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https://www.readbyqxmd.com/read/28646201/comprehensive-investigation-of-temporal-and-autism-associated-cell-type-composition-dependent-and-independent-gene-expression-changes-in-human-brains
#1
Qianhui Yu, Zhisong He
The functions of human brains highly depend on the precise temporal regulation of gene expression, and the temporal brain transcriptome profile across lifespan has been observed. The substantial transcriptome alteration in neural disorders like autism has also been observed and is thought to be important for the pathology. While the cell type composition is known to be variable in brains, it remains unclear how it contributes to the temporal and pathological transcriptome changes in brains. Here, we applied a transcriptome deconvolution procedure to an age series RNA-seq dataset of healthy and autism samples, to quantify the contribution of cell type composition in shaping the temporal and autism pathological transcriptome in human brains...
June 23, 2017: Scientific Reports
https://www.readbyqxmd.com/read/28643879/inter-subject-alignment-of-meg-datasets-in-a-common-representational-space
#2
Qiong Zhang, Jelmer P Borst, Robert E Kass, John R Anderson
Pooling neural imaging data across subjects requires aligning recordings from different subjects. In magnetoencephalography (MEG) recordings, sensors across subjects are poorly correlated both because of differences in the exact location of the sensors, and structural and functional differences in the brains. It is possible to achieve alignment by assuming that the same regions of different brains correspond across subjects. However, this relies on both the assumption that brain anatomy and function are well correlated, and the strong assumptions that go into solving the under-determined inverse problem given the high-dimensional source space...
June 23, 2017: Human Brain Mapping
https://www.readbyqxmd.com/read/28641965/animal-models-of-psychoactive-drug-use-and-addiction-present-problems-and-future-needs-for-translational-approaches
#3
REVIEW
Christian P Müller
Drug addiction is a psychiatric disorder based on a dysfunction of the brain. It frequently develops from a controlled drug consumption and drug instrumentalization (DI). Thereby, DI is the use of a drug to improve specific non-drug related behaviors, beyond the drug's direct positive or negative reinforcing effects. Currently available pharmacotherapies for drug addiction show low effect size and rather limited long-term efficacy, which suggests that current theories on addiction are still insufficient in how they capture the phenomenon and how they allow predictions for highly efficient treatments...
June 19, 2017: Behavioural Brain Research
https://www.readbyqxmd.com/read/28634084/drug-delivery-to-melanoma-brain-metastases-can-current-challenges-lead-to-new-opportunities
#4
Gautham Gampa, Shruthi Vaidhyanathan, Jann N Sarkaria, William F Elmquist
Melanoma has a high propensity to metastasize to the brain, and patients with melanoma brain metastases (MBM) have an extremely poor prognosis. The recent approval of several molecularly-targeted agents (e.g., BRAF, MEK inhibitors) and biologics (anti-CTLA-4, anti-PD-1 and anti-PD-L1 antibodies) has brought new hope to patients suffering from this formerly untreatable and lethal disease. Importantly, there have been recent reports of success in some clinical studies examining the efficacy of both targeted agents and immunotherapies that show similar response rates in both brain metastases and extracranial disease...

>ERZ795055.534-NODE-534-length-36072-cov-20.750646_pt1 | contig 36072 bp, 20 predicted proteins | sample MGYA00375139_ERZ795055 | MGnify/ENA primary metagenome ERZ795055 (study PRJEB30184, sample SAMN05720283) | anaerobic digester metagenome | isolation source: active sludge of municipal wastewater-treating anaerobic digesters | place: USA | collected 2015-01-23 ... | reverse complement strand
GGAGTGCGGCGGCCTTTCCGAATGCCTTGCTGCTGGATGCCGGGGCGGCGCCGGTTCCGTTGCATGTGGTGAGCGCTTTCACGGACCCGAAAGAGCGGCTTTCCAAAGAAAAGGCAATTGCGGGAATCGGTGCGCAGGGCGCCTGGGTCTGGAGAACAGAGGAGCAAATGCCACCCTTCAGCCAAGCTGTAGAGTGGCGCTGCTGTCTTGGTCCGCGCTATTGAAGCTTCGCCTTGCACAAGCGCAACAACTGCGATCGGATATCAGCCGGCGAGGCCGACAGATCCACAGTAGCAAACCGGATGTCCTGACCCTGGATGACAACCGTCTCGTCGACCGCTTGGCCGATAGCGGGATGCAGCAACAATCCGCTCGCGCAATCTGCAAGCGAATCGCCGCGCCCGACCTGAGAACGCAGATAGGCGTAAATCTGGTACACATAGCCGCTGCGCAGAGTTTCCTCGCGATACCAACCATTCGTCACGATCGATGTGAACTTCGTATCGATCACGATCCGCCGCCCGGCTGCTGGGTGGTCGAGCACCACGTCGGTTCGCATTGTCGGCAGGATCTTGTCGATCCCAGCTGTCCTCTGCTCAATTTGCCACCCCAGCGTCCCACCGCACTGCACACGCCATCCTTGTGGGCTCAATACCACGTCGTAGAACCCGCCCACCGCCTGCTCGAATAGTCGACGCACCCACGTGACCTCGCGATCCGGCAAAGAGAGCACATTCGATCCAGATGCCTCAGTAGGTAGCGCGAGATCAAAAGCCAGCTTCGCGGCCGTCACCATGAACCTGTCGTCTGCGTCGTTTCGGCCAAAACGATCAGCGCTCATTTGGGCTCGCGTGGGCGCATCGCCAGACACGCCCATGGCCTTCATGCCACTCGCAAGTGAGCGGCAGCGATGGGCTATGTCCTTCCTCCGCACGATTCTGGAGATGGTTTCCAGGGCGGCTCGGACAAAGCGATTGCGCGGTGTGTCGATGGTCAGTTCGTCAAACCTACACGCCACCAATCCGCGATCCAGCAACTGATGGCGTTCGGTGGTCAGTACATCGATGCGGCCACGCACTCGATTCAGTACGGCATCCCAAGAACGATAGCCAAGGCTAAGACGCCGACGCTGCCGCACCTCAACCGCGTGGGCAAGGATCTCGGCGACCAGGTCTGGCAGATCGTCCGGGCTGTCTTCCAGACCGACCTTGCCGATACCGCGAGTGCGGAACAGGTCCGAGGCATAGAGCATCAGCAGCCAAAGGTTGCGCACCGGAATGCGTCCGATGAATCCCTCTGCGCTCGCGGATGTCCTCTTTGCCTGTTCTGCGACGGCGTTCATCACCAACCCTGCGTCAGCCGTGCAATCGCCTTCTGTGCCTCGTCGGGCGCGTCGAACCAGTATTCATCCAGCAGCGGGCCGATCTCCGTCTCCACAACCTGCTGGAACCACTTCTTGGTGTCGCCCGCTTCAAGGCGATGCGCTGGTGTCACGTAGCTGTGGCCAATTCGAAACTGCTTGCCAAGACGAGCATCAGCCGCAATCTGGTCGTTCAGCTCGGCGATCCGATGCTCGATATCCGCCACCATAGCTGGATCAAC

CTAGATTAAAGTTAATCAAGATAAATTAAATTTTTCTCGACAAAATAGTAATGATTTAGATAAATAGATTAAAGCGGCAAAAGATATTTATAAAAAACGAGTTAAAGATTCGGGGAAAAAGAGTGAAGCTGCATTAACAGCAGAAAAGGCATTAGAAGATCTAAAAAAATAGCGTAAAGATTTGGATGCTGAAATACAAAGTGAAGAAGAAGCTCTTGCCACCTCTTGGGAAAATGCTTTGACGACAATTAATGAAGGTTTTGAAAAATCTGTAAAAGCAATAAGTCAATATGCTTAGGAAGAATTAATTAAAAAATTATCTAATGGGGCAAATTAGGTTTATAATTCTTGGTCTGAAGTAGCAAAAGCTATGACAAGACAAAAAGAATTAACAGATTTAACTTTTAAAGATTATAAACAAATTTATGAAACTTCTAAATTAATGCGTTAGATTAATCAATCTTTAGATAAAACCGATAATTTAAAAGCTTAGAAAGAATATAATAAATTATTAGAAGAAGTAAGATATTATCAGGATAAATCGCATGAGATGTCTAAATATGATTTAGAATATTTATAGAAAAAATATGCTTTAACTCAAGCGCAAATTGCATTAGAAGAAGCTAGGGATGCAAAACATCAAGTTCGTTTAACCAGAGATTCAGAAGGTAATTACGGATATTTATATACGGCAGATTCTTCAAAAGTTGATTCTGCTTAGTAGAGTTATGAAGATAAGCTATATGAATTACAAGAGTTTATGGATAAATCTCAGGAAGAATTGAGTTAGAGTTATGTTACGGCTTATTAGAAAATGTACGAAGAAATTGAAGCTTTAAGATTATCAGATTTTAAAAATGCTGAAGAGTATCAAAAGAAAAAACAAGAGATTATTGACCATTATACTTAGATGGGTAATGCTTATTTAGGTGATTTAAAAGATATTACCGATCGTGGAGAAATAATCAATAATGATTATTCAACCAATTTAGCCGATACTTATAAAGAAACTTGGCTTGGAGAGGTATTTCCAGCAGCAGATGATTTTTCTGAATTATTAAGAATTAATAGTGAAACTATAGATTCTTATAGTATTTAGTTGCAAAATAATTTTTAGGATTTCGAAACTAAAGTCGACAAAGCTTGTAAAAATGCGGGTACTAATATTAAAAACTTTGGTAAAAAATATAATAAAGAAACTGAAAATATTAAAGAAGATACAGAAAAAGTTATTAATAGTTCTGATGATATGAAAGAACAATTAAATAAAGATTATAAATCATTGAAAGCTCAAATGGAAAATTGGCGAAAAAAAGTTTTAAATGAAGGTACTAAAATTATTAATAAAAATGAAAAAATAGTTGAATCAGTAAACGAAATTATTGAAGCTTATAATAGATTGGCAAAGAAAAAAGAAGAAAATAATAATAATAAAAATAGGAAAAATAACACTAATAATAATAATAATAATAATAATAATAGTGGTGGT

June 17, 2017: Pharmacological Research: the Official Journal of the Italian Pharmacological Society
https://www.readbyqxmd.com/read/28631980/orexin-research-patent-news-from-2016
#5
Christoph Boss, Catherine Roch
The orexin (hypocretin) system consists of two G-protein-coupled receptors, orexin 1 (Ox1) and orexin 2 (Ox2) and two endogenous peptidic ligands, orexin A (OxA) and orexin B (OxB). It is evolutionarily highly conserved. In the brain, it is involved in the promotion of wakefulness under motivational circumstances as well as in anxiety and addictive disorders. In addition, its activation via the Ox1 receptor triggers apoptosis in several cancer cell lines. Dual orexin receptor antagonists (DORAs) such as suvorexant are successfully used to treat primary insomnia...
June 20, 2017: Expert Opinion on Therapeutic Patents
https://www.readbyqxmd.com/read/28630881/review-of-functional-and-clinical-relevance-of-intrinsic-signal-optical-imaging-in-human-brain-mapping
#6
REVIEW
Katherine A Morone, Joseph S Neimat, Anna W Roe, Robert M Friedman
Intrinsic signal optical imaging (ISOI) within the first decade of its use in humans showed its capacity as a precise functional mapping tool. It is a powerful tool that can be used intraoperatively to help a surgeon to directly identify functional areas of the cerebral cortex. Its use is limited to the intraoperative setting as it requires a craniotomy and durotomy for direct visualization of the brain. It has been applied in humans to study language, somatosensory and visual cortices, cortical hemodynamics, epileptiform activity, and lesion delineation...
July 2017: Neurophotonics
https://www.readbyqxmd.com/read/28629125/metabolomic-profiling-of-bile-acids-in-clinical-and-experimental-samples-of-alzheimer-s-disease
#7
Xiaobei Pan, Christopher T Elliott, Bernadette McGuinness, Peter Passmore, Patrick G Kehoe, Christian Hölscher, Paula L McClean, Stewart F Graham, Brian D Green